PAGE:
|Turtle stew is worth the
By W.C. Abbott, Jr.
About the time the Bullion family built the cotton gin at Hope Villa a group of men formed a company and built a store about a hundred feet from Bayou Manchac. They named it Hope Villa Mercantile Company. Vinne Dixon was the principal stockholder, Doyle Martin was the financial manager, and Johnny Dixon was hired to run the store and did so for a long time while he and his wife raised their large family. Four of his boys were members of the Hope Villa Gang that Sidney McCrory organized.
In addition to running the store, Mr. Johnny was a barber and made some pretty good money cutting the hair of most of the men and boys in the community for two bits a head. He was swamped in the summer once school was out and the boys got all their hair cut off.
The store was built on a piece of land that sloped toward the bayou. The back end of the store, the end toward the water, was built on large pilings and brick pillars so that the building would be level. This made the rear end of the building high enough from the ground for an average-sized man to walk underneath without stooping. An airtight thick-walled icehouse was built beneath the store so that ice could be kept for a considerable time. Also underneath the store was the turtle pen.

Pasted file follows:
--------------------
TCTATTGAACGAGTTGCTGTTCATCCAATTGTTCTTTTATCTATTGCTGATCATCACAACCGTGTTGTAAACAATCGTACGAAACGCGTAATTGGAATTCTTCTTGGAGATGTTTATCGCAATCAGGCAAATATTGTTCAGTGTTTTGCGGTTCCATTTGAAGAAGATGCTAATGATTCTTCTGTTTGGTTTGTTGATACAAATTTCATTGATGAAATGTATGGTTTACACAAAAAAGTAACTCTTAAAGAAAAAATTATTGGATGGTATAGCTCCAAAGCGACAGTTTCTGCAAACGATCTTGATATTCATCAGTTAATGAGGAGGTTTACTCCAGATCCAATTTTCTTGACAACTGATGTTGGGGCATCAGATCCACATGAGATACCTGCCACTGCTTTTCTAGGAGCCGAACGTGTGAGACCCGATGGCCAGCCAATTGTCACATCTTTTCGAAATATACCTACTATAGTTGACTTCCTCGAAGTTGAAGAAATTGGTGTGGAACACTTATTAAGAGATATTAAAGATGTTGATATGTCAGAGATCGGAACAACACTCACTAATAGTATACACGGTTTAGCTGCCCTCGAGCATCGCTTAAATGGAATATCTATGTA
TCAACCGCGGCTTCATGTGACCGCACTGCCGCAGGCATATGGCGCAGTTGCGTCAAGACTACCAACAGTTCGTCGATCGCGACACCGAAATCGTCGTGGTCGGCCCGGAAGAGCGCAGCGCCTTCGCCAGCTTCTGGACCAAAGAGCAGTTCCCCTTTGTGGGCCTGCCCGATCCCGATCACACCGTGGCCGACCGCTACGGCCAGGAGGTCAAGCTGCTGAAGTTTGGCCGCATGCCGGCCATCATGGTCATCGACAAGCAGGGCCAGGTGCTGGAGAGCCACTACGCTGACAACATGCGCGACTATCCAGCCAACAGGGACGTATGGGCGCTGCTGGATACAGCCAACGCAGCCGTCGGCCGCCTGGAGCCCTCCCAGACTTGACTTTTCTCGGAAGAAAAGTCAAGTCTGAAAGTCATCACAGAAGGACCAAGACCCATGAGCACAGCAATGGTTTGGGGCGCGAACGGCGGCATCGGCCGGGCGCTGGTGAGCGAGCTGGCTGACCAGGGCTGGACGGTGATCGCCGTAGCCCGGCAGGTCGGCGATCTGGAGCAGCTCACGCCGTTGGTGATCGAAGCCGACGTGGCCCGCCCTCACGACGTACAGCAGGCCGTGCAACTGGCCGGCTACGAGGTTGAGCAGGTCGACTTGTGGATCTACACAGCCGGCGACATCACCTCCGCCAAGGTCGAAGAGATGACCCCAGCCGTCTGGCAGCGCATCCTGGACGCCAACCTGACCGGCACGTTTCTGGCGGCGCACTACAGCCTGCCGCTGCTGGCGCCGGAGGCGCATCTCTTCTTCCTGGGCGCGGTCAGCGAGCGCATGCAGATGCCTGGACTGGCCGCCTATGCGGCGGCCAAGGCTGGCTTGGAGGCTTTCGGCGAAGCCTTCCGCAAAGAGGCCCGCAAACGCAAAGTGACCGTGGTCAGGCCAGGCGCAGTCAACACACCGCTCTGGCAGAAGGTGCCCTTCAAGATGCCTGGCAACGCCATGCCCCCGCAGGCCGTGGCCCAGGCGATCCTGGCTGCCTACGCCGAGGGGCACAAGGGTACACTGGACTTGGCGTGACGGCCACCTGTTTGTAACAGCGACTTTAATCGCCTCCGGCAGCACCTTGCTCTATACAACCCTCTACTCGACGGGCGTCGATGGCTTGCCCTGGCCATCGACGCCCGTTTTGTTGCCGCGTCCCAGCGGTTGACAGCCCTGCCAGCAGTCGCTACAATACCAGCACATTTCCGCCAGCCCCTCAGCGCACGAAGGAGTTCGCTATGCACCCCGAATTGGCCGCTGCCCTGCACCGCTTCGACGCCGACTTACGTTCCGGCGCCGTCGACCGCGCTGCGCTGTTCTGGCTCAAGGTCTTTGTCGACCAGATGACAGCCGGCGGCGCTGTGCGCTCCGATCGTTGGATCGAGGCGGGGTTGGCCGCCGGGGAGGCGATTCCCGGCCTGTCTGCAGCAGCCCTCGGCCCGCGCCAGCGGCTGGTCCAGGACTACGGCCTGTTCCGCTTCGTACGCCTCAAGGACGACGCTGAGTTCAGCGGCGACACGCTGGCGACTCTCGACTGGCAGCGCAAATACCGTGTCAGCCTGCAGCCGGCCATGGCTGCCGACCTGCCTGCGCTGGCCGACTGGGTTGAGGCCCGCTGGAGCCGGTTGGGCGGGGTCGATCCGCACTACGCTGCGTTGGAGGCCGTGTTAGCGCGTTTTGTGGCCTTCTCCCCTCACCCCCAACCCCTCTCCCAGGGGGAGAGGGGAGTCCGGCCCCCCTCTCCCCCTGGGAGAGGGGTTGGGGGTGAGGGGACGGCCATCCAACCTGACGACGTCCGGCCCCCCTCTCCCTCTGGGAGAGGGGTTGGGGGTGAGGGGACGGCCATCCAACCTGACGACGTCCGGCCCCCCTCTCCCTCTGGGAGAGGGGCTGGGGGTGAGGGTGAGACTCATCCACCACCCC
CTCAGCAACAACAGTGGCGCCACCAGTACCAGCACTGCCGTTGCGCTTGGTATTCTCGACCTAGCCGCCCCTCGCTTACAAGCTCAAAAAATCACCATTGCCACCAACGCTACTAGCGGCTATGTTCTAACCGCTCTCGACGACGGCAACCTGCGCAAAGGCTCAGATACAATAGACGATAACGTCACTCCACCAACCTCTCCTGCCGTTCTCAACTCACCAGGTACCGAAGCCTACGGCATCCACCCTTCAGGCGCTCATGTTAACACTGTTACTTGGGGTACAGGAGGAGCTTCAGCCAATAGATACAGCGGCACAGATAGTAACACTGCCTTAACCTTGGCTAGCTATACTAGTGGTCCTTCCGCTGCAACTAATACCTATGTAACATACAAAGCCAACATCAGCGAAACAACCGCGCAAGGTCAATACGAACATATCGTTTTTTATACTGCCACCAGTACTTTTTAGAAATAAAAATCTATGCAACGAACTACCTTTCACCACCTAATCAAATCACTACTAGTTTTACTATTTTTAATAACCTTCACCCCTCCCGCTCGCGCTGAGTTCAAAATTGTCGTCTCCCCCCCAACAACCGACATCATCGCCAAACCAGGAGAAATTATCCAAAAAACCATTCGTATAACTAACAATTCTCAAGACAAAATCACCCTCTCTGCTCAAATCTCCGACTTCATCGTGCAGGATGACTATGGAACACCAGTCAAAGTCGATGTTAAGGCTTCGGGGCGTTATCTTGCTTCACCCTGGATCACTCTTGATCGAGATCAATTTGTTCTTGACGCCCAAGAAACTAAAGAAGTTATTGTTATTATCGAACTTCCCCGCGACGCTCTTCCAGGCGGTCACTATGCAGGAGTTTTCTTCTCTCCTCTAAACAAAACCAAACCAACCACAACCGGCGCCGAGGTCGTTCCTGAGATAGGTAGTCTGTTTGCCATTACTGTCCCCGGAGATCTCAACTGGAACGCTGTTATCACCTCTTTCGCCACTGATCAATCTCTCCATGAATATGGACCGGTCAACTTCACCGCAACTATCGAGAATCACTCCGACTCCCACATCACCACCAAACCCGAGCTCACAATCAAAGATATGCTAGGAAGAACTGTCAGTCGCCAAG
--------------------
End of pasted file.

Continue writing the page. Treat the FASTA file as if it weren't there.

Occasionally the commercial fishermen who operated in Bayou Manchac at Hope Villa were fortunate enough to catch big snapping turtles in their nets. These vicious looking reptiles were rather plentiful in Manchac at that time, but their shy nature and their strong instinct for survival made them difficult to catch. The man who was lucky enough to catch one knew he could get a good price for it if he could get it to the market in New Orleans where turtle meat was considered a delicacy. So the fisherman built a sturdy pen under the store where they could keep the turtles until buyers came from the big city. Some of these turtles were sold to local men who "hung around" the store. Once in awhile they'd buy a turtle and cook a turtle stew, play cards and drink wine or beer and some of them would end up sleeping under the store. Back at that time it was thought that a turtle had four or five kinds of meat and you could see and taste the difference. I don't know if this is true, but I know that the meat has a distinctive taste.
The last person to operate that store was E.D. Dixon, just before he started to college at LSU. About that time a new bridge was built over Manchac and the new road needed part of the area where the store was located. The store was sold to Alsase James who rolled it a mile down the road and made it into a nightclub. Later it burned down.
E.D. Dixon considers himself a cook, and I think rightly so. He said that when the old men hung around Hope Villa store and cooked turtle stew, he was old enough to watch the cooking and learned how it was done. And in later years he cooked turtle stew on several occasions and had success with it.
His recipe for turtle stew:
Dixon says if you want to add fancy stuff like basil, bay leaves, olives, lemons and mushrooms, go ahead, but he says it probably won't taste any better.